text reads iSchool Public Libraries Initiative

Friday, February 01, 2019

Totally Off-Topic: Sample Interview Questions – Diversity and Equity

Five different colored hand prints
I am currently on three search committees.  While understanding what a candidate can be asked legally (for example, Minnesota State and Monster.com), it is also important to ask questions which help the search committee understand the candidate's views on specific topics.  One of those topics is diversity.  These are sample interview questions from Northern Illinois University on diversity and equity.  I'm placing them here, so I can find them later. And they also might be of help to you.

Our recent history has shown that a person's understanding of diversity, equity, and inclusion should not be assumed.  Yes, be willing to ask questions of candidates about this, rather than being surprised.


Monday, January 28, 2019

Video: The State of Digital Preservation: A Snapshot of Triumphs, Gaps, and Open Research Questions

At the fall 2018 Coalition for Networked Information (CNI) Membership Meeting, Oya Y. Rieger and  Roger C. Schonfeld provided a 28-minute snapshot on the state of digital preservation.  Schonfled is the director of Ithaka' S+R, Libraries and Scholarly Communication Program and Rieger is a senior advisor to that program. 

Description: 

Ensuring the long-term preservation of digital information for future users has been one of the key aspirations of the research library community. Ithaka S+R has been exploring the current state of digital preservation in order to identify research questions and areas for action. Based on interviews with 21 subject experts, we gathered perspectives on the successes, gaps, outstanding issues, and emerging needs in digital preservation. Although the conversations were open-ended, they were framed with questions to probe what seems to be working well now, new research workflows or cultural practices that require novel preservation strategies, and areas that need further attention and research. Our study shows areas of significant progress in the preservation landscape as the community has grown and has established important collaborations. However, the interviews revealed a number of concerns with the pace and nature of these developments and identified several issues that would benefit from further exploration. For this session, we plan to share what we have learned and gather feedback and additional perspectives, as we work to generate a research agenda for Ithaka S+R on digital preservation.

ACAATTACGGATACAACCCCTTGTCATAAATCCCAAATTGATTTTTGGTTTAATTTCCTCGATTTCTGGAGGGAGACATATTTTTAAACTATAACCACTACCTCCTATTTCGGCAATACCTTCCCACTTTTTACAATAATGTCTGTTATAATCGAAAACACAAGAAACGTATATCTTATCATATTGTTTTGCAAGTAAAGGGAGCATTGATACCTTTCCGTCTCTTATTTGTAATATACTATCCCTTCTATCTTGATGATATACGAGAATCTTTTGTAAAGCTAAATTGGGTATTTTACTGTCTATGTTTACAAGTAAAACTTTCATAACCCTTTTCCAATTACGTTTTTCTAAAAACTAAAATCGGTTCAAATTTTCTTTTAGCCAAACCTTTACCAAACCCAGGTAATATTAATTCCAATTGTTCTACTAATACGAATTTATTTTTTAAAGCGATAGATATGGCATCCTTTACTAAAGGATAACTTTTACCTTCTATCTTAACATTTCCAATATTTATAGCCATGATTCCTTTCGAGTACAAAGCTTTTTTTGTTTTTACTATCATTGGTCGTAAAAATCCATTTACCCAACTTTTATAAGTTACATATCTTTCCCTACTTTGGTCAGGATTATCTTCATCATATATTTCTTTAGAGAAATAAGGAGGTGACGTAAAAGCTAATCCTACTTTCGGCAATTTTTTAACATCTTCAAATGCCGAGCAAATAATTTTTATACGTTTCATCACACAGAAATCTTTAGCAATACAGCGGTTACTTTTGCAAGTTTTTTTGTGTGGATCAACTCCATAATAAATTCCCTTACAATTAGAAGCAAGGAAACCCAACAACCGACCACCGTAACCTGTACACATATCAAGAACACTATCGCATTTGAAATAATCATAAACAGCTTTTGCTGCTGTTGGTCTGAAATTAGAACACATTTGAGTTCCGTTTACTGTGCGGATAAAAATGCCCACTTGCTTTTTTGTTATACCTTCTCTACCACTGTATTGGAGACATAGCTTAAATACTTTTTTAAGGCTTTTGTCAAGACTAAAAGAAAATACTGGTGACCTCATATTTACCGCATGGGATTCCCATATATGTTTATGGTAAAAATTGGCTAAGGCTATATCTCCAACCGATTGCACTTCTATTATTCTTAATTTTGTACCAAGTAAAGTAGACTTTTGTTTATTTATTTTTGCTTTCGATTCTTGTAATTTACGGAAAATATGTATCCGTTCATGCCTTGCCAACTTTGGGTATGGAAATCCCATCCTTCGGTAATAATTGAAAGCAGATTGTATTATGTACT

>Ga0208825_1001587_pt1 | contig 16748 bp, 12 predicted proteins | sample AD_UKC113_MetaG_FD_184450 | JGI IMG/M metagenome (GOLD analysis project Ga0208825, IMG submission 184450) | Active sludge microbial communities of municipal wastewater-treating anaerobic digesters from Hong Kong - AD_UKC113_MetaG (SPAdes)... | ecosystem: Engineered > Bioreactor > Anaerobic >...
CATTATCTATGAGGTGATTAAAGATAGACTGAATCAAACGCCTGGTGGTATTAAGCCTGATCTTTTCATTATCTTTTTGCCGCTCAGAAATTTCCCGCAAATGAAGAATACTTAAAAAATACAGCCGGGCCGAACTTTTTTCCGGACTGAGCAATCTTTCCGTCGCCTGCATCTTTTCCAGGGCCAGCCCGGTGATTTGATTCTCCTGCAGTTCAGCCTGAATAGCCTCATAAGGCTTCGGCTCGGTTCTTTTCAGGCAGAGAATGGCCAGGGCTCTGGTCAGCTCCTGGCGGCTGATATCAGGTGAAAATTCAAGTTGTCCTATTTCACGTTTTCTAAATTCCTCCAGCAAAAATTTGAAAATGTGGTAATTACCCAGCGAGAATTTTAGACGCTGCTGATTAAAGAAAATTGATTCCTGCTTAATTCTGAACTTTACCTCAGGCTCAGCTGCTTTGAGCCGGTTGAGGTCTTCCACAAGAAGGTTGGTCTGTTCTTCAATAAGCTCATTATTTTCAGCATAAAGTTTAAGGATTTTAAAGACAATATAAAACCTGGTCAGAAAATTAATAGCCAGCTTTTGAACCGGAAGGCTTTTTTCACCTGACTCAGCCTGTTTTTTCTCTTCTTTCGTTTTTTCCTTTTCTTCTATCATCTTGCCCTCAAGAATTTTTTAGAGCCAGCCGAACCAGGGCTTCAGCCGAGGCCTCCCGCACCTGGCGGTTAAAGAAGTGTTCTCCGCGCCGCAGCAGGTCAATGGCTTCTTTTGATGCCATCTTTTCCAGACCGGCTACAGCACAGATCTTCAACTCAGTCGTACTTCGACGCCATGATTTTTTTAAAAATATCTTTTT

Monday, January 14, 2019

Wikiversity Page on Intellectual Property Education

Wikiversity logo
At the end of the fall 2018 semester, graduate students in "Copyright for Information Professionals" worked on creating a page with resources for learning more about intellectual property and copyright. This assignment, hosted through Wiki Education (WikiEdu), has now become a page in Wikiversity.

According to Wikiversity's homepage:
Wikiversity is a Wikimedia Foundation project devoted to learning resources, learning projects, and research for use in all levels, types, and styles of education from pre-school to university, including professional training and informal learning. 
Wikiversity has over 26,000 learning resources across a wide spectrum of topics.  Seeing the breadth of topics has made me realize that if you are learning a topic, you might want to check this site to see what resources it has.

And now among the Wikiversity resources in a page on intellectual property.  The lengthy page is divided into five sections:

  1. Governing Laws of Copyright
  2. Popular Topics
  3. Using What You Want to Learn as a Guide
  4. Training available on intellectual property laws in the United States
  5. Training available on intellectual property laws in other countries (non-U.S.)
This page will connect you to resources to learn more about intellectual property and specifically copyright.  It is not meant to be a comprehensive list.  However, since it is a wiki page, anyone can add resources and topics to it, and I hope people will.  Those could include books, webinars, classes, etc. on patents, trademarks, and trade secrets as well as copyrights.